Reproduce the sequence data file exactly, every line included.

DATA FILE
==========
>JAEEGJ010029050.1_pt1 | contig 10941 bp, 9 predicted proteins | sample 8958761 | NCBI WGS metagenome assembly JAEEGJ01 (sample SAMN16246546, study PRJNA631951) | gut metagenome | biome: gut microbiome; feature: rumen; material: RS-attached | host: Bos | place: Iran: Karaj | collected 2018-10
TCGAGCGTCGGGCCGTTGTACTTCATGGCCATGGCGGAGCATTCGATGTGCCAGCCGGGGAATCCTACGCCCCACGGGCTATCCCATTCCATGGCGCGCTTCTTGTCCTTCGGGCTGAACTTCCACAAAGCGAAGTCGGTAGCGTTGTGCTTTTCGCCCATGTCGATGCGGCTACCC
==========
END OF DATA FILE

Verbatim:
>JAEEGJ010029050.1_pt1 | contig 10941 bp, 9 predicted proteins | sample 8958761 | NCBI WGS metagenome assembly JAEEGJ01 (sample SAMN16246546, study PRJNA631951) | gut metagenome | biome: gut microbiome; feature: rumen; material: RS-attached | host: Bos | place: Iran: Karaj | collected 2018-10
TCGAGCGTCGGGCCGTTGTACTTCATGGCCATGGCGGAGCATTCGATGTGCCAGCCGGGGAATCCTACGCCCCACGGGCTATCCCATTCCATGGCGCGCTTCTTGTCCTTCGGGCTGAACTTCCACAAAGCGAAGTCGGTAGCGTTGTGCTTTTCGCCCATGTCGATGCGGCTACCC